Three strategies for attaining legitimacy in policy knowledge: Coherence in identity, process and outcome

Date01 March 2018
AuthorKate Williams
Published date01 March 2018
Three strategies for attaining legitimacy in policy
knowledge: Coherence in identity, process and
Kate Williams
Department of Sociology, University of
Cambridge, Cambridge, UK
Kate Williams, Department of Sociology,
University of Cambridge, Free School Lane,
Cambridge CB2 3RQ, UK.
Funding information
Commonwealth Scholarship Commission
At a time when truth and facts are highly contested, understanding
how knowledge gains legitimacy is crucial. Creating valuable policy
knowledge involves navigating a space between fields, where
actors and ideas from different social worlds come into play. This
article outlines a novel set of strategies for attaining legitimacy
within this space. Drawing on mixed-methods analysis of interview
and publication data from 12 development research organizations,
the article argues that legitimacy centres around three primary
types of coherence. Coherence in identity is the demonstration of
propergoals via negotiation of organizational and individual iden-
tity. Coherence in process is the demonstration of properpro-
cesses through maintenance of independence, integrity and
transparency. Coherence in outcome is the demonstration of
properoutcomes via creation of the rightproducts, audience
and impact. Mastery of these three areas makes possible the pro-
duction of credible, distinctive and significant knowledge.
The current climate of alternative factsand post-truth politicsillustrates how empirical observations can carry lit-
tle weight against emotion, preconception and power. There are always competing ways of understanding phenom-
ena; what is important is how we decide which are most likely to be true. Empirical observations must be weighed
against one another using established theories and methods. Yet there is an ongoing battle for legitimacy over truth
and facts, whereby traditional experts seek to adhere to the rules of the game, bringing established forms of evi-
dence to bear on economic, social and environment issues, while others attempt to change the rules to their advan-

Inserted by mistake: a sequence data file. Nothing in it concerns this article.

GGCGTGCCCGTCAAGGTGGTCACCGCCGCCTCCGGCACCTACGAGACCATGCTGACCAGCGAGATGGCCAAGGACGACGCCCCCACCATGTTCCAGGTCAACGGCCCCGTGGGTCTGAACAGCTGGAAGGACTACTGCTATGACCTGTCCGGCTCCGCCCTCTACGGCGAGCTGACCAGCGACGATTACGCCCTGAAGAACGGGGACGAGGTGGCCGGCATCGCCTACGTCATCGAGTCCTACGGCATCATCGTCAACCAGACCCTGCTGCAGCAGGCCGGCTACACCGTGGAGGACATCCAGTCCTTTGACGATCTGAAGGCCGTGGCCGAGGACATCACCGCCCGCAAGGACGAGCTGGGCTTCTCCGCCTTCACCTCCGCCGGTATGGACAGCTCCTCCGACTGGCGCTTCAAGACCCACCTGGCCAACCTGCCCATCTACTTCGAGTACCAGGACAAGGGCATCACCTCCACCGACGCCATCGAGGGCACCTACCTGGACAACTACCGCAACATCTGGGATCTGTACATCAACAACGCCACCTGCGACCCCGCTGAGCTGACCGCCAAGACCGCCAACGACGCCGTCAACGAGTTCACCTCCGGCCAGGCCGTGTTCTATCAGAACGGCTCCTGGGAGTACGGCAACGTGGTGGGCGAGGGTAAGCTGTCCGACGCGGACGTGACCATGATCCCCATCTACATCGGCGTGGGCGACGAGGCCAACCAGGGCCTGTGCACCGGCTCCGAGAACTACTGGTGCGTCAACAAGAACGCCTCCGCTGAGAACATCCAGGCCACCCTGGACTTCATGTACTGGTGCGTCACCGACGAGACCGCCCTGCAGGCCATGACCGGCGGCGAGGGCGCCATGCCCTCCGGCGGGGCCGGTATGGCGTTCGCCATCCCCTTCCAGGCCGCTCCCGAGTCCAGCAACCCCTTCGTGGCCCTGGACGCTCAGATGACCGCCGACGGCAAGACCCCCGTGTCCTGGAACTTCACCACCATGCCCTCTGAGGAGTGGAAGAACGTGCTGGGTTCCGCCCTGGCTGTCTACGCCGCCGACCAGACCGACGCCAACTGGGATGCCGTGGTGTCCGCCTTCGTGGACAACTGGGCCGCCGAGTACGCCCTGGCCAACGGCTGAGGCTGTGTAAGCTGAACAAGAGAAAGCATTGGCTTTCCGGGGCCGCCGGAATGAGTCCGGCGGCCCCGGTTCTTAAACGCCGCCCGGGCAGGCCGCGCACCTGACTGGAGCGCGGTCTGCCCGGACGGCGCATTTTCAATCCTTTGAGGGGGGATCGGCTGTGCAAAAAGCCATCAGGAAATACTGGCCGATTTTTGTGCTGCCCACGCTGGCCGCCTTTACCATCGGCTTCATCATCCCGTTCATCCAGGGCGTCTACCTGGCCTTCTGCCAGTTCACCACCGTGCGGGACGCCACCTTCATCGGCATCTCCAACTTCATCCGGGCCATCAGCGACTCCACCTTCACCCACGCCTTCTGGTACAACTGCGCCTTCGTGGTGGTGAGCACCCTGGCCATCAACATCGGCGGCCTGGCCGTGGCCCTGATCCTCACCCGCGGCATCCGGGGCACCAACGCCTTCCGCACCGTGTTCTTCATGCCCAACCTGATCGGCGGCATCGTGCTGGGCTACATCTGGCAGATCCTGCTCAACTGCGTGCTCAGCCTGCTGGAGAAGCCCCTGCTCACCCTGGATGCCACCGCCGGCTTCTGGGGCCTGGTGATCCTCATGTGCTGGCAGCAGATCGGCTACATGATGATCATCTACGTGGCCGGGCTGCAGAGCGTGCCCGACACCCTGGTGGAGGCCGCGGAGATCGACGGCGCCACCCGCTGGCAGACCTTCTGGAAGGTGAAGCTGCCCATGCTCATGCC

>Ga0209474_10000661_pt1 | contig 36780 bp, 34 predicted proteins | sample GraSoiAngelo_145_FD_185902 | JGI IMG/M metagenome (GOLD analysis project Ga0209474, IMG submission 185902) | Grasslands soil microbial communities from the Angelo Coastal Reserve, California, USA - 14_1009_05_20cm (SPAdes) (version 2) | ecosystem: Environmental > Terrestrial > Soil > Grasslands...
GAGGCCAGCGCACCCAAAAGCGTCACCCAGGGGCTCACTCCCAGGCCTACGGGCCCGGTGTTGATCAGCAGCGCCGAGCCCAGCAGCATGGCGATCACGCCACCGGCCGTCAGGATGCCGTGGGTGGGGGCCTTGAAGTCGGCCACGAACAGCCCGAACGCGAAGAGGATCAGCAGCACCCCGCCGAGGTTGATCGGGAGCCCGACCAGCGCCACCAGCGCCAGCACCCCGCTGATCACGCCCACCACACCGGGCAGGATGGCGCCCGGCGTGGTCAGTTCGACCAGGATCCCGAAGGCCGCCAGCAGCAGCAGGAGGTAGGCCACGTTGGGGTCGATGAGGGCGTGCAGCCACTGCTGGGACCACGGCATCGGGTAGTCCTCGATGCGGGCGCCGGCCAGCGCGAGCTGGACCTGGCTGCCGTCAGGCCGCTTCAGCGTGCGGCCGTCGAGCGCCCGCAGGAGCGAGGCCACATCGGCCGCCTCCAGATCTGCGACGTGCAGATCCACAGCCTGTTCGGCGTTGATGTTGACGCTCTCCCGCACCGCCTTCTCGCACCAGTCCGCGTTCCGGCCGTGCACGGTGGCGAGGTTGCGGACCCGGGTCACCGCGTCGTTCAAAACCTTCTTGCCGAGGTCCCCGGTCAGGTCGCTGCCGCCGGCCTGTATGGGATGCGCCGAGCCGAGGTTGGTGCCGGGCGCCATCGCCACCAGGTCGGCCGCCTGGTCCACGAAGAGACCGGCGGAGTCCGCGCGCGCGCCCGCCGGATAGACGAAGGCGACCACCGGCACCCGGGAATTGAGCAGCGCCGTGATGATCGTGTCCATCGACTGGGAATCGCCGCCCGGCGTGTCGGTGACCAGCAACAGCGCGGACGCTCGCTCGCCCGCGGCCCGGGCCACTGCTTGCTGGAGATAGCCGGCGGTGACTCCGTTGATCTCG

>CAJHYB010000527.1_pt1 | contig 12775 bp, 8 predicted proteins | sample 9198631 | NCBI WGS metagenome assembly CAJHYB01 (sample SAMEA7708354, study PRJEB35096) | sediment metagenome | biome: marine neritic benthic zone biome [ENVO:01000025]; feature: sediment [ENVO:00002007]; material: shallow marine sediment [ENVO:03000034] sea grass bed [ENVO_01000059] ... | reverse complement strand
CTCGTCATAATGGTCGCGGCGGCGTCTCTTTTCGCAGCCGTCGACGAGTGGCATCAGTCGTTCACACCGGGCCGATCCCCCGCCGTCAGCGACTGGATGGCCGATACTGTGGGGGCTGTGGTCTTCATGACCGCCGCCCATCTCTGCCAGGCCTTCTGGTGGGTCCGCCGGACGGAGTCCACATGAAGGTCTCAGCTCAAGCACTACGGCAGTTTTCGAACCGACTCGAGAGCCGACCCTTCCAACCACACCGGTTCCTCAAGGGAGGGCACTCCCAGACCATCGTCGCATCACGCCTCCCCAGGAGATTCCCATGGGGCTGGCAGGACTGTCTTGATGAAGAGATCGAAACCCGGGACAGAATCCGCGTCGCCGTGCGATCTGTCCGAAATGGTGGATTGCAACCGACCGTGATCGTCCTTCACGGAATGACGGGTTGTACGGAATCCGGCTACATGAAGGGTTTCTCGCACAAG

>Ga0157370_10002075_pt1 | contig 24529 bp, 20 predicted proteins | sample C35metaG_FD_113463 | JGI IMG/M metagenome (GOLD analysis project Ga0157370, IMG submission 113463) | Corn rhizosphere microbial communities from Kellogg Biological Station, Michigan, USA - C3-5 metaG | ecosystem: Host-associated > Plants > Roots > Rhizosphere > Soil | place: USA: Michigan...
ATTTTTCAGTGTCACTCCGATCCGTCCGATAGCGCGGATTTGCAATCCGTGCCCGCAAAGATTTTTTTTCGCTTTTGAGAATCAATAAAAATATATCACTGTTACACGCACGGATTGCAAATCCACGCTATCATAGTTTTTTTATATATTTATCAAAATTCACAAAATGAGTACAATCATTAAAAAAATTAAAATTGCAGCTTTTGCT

tage (Fuller 2017). In this context, people across the world have fought to have the role of evidence and expertise
in society recognized and reinforced (e.g., the 2017 March for Science rallies). The legitimacy of experts and knowl-
edge is therefore an especially pertinent issue, and we need to ensure that we have well-funded institutions and
credible researchers that can provide the most sophisticated ways of understanding pressing issues so that
DOI: 10.1111/padm.12385
Public Administration. 2018;96:5369. © 2018 John Wiley & Sons Ltd 53
appropriate actions can be taken. Thus, examining how knowledge is produced by research actors whose task is to
inform public policy and debate, and how this knowledge gains legitimacy, is crucial.
This article offers a novel way of conceptualizing legitimacy in policy-focused research contexts. Legitimacy is
defined by Suchman (1995, p. 574) as a generalized perception or assumption that the actions of an entity are
desirable, proper, or appropriate within some socially constructed system of norms, values, beliefs, and definitions.
A body of research specifically takes up the issue of legitimacy within the structural environments that research
organizations are embedded in (e.g., Marnoch et al. 2000; Contandriopoulos et al. 2004). According to this thinking,
research organizations are a heterogeneous group with a wide range of potential outcomes, where external factors
(e.g., norms, relationships, or politics) create pressures to which organizations must adapt (DiMaggio and Powell
1991; Burns and Scapens 2000; Scott 2014). In this view, the purpose of the rules and procedures employed by
organizations is to gain legitimacy, rather than to ensure efficiency (Zucker 1977; Peters and Pierre 1998). Pre-